Judiciary Helps Law Links Program
MSBA internship program links high school students with law firms, law-related agencies and courts

For close to two decades, the Maryland State Bar Association (MSBA) has worked with local law firms, courts and law-related agencies to open up a whole new world of possibilities and choices for high school students. MSBA’s Law Links summer internship program connects young people with attorneys in an educational and professional setting. The MSBA presents this public service program every summer to provide summer employment for students, while helping them prepare for college and the professional business world.

Through MSBA's internship, the law firms and agencies pay the students for seven weeks of summer employment, including time spent at the Law and Leadership Institute, the educational component of the program.

The Baltimore City Circuit Court is an active participant in this unique internship program. Last summer, of the 19 Baltimore City high school students who were accepted as Law Links interns, three were assigned to Baltimore’s Circuit Court. All interns take a field trip to that court as part of the educational program, which also includes visits with Chief Judge Robert M. Bell, Maryland Court of Appeals, and Chief Judge Ben C. Clyburn, District Court of Maryland, plus a tour of the University of Maryland School of Law. Law Links is offered in Baltimore City, and Prince George’s, Somerset, Wicomico and Worcester counties.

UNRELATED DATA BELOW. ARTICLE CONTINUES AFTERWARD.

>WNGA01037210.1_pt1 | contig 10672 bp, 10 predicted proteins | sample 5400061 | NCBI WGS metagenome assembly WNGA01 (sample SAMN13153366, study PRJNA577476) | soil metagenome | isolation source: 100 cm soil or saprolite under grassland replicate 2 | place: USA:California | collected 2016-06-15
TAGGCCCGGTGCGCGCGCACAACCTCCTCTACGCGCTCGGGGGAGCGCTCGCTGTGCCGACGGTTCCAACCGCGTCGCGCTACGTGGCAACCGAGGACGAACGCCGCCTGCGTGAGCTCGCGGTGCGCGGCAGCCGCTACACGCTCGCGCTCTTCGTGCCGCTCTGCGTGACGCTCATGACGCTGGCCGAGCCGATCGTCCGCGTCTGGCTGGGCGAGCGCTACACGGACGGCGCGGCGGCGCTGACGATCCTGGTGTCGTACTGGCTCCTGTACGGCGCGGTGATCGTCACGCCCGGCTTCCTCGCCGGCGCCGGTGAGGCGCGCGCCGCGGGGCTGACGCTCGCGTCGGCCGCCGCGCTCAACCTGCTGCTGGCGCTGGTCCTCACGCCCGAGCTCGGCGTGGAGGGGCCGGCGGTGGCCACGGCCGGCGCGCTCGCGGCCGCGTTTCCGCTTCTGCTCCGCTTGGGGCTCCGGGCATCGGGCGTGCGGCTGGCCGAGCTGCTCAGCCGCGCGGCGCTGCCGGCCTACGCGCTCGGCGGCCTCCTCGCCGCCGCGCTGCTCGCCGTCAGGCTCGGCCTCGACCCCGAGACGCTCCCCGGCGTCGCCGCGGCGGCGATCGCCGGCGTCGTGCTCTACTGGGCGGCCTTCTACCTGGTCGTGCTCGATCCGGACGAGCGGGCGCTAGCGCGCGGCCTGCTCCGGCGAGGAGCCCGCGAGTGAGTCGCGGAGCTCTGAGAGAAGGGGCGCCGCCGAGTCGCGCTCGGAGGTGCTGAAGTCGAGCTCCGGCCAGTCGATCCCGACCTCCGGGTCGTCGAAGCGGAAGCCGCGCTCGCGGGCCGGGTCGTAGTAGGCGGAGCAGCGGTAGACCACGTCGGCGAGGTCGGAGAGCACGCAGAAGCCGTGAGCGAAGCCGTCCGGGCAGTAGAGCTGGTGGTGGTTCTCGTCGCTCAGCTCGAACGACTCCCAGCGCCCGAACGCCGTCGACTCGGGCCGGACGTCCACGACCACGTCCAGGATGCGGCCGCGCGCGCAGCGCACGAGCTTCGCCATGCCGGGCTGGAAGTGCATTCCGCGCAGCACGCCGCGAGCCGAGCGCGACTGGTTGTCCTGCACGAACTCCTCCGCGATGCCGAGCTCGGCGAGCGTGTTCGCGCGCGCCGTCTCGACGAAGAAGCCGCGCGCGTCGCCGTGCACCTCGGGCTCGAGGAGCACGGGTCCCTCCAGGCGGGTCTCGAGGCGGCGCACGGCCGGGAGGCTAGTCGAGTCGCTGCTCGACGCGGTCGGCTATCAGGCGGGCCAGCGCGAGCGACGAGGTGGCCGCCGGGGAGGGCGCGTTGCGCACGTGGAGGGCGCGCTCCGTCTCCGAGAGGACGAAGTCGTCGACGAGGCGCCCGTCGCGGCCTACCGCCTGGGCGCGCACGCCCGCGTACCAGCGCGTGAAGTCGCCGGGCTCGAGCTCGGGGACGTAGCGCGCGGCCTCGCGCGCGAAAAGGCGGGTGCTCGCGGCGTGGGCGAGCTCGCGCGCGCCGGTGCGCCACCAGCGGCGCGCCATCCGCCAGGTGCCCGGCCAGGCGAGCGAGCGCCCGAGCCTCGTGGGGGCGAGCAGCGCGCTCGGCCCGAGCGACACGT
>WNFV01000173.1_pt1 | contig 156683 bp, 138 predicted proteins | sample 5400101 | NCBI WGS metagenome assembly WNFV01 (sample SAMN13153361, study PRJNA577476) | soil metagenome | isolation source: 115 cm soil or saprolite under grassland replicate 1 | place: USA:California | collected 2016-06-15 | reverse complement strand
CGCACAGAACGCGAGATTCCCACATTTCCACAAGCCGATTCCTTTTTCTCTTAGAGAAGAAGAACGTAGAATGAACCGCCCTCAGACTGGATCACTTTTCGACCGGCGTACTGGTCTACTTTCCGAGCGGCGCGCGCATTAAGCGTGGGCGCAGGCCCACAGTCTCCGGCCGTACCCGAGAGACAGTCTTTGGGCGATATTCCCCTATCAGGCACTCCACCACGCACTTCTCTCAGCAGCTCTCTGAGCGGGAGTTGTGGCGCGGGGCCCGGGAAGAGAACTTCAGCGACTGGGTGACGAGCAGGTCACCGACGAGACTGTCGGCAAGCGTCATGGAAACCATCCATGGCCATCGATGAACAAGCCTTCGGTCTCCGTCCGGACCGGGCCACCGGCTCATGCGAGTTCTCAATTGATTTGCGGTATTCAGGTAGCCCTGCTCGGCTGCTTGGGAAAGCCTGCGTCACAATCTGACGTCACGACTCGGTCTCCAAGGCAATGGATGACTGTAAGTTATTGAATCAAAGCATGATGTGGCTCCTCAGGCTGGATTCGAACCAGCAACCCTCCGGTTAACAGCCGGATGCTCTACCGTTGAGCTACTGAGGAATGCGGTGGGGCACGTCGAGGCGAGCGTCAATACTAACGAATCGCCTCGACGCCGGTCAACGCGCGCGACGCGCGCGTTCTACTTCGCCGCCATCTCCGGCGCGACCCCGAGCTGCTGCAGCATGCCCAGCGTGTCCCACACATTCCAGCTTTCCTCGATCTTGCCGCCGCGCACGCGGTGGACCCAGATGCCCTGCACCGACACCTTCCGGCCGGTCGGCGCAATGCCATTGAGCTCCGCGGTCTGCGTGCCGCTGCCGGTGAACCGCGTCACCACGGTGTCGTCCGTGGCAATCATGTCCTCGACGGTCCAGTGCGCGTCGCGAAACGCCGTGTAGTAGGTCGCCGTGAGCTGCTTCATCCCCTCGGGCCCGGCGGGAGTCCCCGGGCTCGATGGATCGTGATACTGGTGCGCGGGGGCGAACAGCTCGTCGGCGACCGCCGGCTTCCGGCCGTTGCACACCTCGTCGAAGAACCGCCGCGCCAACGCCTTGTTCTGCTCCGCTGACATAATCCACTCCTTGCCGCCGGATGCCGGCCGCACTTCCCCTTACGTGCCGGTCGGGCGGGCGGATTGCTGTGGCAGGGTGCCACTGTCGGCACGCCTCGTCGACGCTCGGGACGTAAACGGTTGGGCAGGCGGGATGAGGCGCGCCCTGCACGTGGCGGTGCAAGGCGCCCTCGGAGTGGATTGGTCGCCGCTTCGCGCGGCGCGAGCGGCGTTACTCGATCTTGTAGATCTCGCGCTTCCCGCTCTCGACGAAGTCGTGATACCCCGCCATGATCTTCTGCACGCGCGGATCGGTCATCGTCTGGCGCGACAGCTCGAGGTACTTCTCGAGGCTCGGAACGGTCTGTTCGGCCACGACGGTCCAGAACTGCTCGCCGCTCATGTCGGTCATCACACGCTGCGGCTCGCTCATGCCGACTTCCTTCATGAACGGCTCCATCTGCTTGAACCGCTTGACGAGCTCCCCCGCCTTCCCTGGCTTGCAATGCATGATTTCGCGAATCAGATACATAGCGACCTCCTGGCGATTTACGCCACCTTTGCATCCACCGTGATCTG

Law Links Interns
Law Links interns Tiffany Thornton (left), Charlisha
Johnson (center), Jakia Smith (right) worked in the
Baltimore City Circuit Court last summer.

“My history with Law Links goes back almost to when I came on the bench in 1999,” said Baltimore City Circuit Judge Wanda K. Heard, who serves as a Law Links mentor and who has served on the board of the Citizenship Law-Related Education Program (CLREP), the arm of the MSBA that oversees the Law Links effort. “It’s a wonderful opportunity for young people to get an up-close look at what it’s like to be involved in the law,” she said. “I also think that we, as lawyers, benefit greatly. It provides us with an opportunity to give back to the younger generation, and perhaps groom new lawyers. Mentoring these students also puts us on our best behavior. When I’m working with an intern, I learn from their new perspective on my work and the law, and that’s invaluable. It continually reminds me of why I chose the law. We are also role models; we are the gatekeepers of the proper way to resolve disputes.”

The MSBA reports that, over the years, many interns have excelled in their work and, at the firm's invitation, continued their employment with the law firm well beyond the internship. In fact, several now work fulltime at their law firms. A number have also gone on to college and some are now lawyers, graduating from such law schools as Harvard, Georgetown University and George Mason University. But whatever destiny holds for each intern, Law Links is a positive step and a bridge to the youth's future.

More Online

Video of last summer’s Law Links interns (mov) 62MB.

More information about the Law Links program is available on the website for the Citizenship Law-Related Education Program, www.clrep.org/LawLinksInternship.html .